It has been speculated that the EC may target the use of “reverse solicitation” on the basis that the European institutions believe that it has been used to the convenience of third country AIFMs to circumvent AIFMD compliance. Indeed, Article 92 of the AIFMD notes that the European Commission is invited to review legislation with respect to EU investors’ investing at their own initiative in third country AIFs and the diligence they must undertake before investing. It is possible that AIFMD II might place greater restrictions on the use of reverse solicitation (for instance, the requirement to notify an EU regulator when an investor is admitted as a result of reverse solicitation). This might make it difficult for investors in jurisdictions such as France, Spain and, Italy (jurisdictions without viable NPPRs) to invest in top quality third country AIFs. From a policy perspective, those jurisdictions that do not have viable NPPRs effectively force investors to invest via “reverse solicitation” (whether bona fide or not) and, as such, rather than protecting investors in their jurisdiction, investors end up investing in funds managed by AIFMs who are completely outside the AIFMD regulatory net.

B. Risk Monitoring

The EC sees no need to amend the thresholds at which AIFMs cease to be sub-threshold and are required to be fully compliant with the AIFMD—this is a helpful confirmation.

The report also notes that whilst Annex IV reporting is of considerable utility, it could be “streamlined” given the costs involved (which are usually borne by the investors in the fund). This is a helpful acknowledgment—much of the Annex IV template pertains to hedge funds and is in places duplicative. Indeed, ESMA’s opinion on debt fund regulation (as to which, please see (iii) below) suggests amendments to the Annex IV templates to more accurately capture data from debt funds and their AIFMs.

It is likely that reporting will remain an important feature of the European institutions’ risk management approach. Recently, the Luxembourg regulator (Commission de Surveillance du Secteur Financier) (the “CSSF”) introduced a requirement for Luxembourg AIFMs and non-Luxembourg AIFMs managing regulated Luxembourg AIFs to file a weekly Questionnaire so that CSSF could more timely manage market risk during the COVID-19 crisis.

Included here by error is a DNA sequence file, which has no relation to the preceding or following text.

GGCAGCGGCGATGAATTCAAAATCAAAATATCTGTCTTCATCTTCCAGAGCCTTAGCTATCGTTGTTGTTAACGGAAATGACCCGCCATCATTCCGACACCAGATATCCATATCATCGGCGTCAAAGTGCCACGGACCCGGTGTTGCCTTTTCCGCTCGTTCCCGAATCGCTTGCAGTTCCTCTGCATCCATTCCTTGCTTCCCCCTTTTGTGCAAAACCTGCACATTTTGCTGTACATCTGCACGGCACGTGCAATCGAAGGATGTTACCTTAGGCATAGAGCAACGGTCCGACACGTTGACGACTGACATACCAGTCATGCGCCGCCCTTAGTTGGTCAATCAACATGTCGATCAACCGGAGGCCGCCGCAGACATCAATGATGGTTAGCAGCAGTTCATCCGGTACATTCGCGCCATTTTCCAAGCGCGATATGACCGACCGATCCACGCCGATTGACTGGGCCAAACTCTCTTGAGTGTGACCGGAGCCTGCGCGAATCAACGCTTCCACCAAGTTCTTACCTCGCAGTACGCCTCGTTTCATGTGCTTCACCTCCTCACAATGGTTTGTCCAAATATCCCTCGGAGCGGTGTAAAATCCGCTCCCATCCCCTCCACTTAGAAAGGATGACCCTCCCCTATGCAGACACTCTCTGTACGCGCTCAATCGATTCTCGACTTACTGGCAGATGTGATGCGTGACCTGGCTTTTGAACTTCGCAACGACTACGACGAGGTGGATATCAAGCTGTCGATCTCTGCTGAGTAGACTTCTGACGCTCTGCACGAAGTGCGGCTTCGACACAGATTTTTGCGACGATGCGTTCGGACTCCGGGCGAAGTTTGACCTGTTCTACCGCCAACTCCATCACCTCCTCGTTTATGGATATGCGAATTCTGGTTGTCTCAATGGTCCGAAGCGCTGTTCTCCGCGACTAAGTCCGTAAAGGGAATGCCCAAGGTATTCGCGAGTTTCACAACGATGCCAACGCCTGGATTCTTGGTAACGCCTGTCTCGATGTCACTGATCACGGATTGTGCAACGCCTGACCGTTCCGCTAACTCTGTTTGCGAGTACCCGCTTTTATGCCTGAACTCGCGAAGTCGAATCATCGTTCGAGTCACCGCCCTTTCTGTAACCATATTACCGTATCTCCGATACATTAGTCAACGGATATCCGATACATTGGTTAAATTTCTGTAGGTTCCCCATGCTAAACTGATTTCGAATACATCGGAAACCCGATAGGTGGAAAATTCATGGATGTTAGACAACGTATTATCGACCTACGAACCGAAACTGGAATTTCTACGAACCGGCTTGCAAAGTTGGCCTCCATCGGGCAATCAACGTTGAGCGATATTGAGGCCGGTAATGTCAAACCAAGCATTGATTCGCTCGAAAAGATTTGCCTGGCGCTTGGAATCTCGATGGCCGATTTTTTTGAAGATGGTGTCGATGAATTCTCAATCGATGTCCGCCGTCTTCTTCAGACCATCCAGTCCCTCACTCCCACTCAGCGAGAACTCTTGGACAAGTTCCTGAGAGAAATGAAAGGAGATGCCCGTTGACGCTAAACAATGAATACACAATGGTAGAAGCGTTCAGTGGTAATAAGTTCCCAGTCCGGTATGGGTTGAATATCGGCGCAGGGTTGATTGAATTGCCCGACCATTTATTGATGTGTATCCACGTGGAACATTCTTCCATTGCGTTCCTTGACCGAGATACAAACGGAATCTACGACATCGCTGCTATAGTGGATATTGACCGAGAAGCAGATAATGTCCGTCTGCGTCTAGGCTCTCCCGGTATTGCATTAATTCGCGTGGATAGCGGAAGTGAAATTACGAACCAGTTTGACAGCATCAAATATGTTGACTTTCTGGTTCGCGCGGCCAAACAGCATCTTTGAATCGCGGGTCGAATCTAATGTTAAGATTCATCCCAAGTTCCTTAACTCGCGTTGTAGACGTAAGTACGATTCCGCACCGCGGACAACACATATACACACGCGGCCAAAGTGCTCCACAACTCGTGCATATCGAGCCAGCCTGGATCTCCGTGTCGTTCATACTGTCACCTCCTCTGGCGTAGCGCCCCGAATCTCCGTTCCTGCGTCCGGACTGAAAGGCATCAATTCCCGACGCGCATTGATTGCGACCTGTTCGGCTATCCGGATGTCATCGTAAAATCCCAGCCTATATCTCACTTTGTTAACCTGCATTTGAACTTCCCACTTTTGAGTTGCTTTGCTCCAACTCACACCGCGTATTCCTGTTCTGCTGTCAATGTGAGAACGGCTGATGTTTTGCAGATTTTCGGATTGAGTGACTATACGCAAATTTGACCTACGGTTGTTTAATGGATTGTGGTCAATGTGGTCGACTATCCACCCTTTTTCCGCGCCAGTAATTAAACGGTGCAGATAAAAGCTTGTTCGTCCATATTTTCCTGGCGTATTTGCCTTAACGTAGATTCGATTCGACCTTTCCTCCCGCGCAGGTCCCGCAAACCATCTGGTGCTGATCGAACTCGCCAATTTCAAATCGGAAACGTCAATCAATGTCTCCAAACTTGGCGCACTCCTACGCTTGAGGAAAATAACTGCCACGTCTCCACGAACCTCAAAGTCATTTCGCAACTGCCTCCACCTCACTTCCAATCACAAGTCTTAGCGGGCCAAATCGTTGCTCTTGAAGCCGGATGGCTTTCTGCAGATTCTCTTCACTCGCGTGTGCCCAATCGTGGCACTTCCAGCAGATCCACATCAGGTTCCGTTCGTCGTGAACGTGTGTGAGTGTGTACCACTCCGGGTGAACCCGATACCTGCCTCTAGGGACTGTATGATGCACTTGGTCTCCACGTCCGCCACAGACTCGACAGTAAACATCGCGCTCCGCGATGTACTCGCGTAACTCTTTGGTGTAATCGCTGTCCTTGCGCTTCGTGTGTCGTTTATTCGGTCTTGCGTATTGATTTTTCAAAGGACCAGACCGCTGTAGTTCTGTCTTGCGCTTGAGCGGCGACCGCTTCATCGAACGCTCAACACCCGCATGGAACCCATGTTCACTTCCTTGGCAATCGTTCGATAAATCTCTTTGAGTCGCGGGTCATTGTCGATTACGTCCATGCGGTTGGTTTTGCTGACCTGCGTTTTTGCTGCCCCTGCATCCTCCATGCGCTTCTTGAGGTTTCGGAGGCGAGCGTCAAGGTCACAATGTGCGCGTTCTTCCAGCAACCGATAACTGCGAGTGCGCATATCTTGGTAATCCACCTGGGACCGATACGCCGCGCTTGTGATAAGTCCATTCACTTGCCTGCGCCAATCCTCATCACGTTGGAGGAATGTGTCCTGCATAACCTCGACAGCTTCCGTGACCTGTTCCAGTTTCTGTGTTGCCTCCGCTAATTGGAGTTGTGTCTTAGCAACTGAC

C. Loan Origination Funds and CLO Vehicles

The report notes “an observable trend of expanding non-bank lending raises financial stability concerns” and that “some granular information on certain asset classes, such as leveraged loans and collateralised loan obligations (CLOs), as well as the information on indirect linkages between banks and non-banks is currently missing but is relevant for macro-prudential oversight. Several stakeholders have asked the Commission to reassess the case for setting common standards for loan-originating AIFs.”

This comment re-raises the spectre of enhanced regulation of loan origination funds and the drawing into the AIFMD net of CLO vehicles that was the focus of ESMA’s opinion on the potential introduction of an EU-wide regime for loan funds that issued in April 2016.

We will discuss this further in a separate PH Stay Current.

D. Remuneration

The report notes that some respondents to their consultation advocated aligning the remuneration rules with those from the Capital Requirements Directive, which establishes de minimis institutions and amounts of remuneration that may be exempt from deferring variable payment. This would be a helpful addition to the existing concept of “proportionality” that already exists in the regime.

III. CONCLUSION

The report, whilst broadly praising the AIFMD as a success, acknowledges that there are shortcomings and issues arising in practice, and it is highly likely that the findings will inform the amendments that will make up AIFMD II. Following this report, the EC has to determine whether to put forward proposals for amending the existing related EU legislation (notably, the AIFMD). As the convergence of EU legislation continues, we may also expect to see amendments to the AIFMD that adopt some of the provisions from the Markets in Financial Instruments Directive (2014/65/EU) (“MiFID II”) and Markets in Financial Instruments Regulation (600/2014) in the AIFMD (for instance the 10 per cent “value drop” disclosure rule).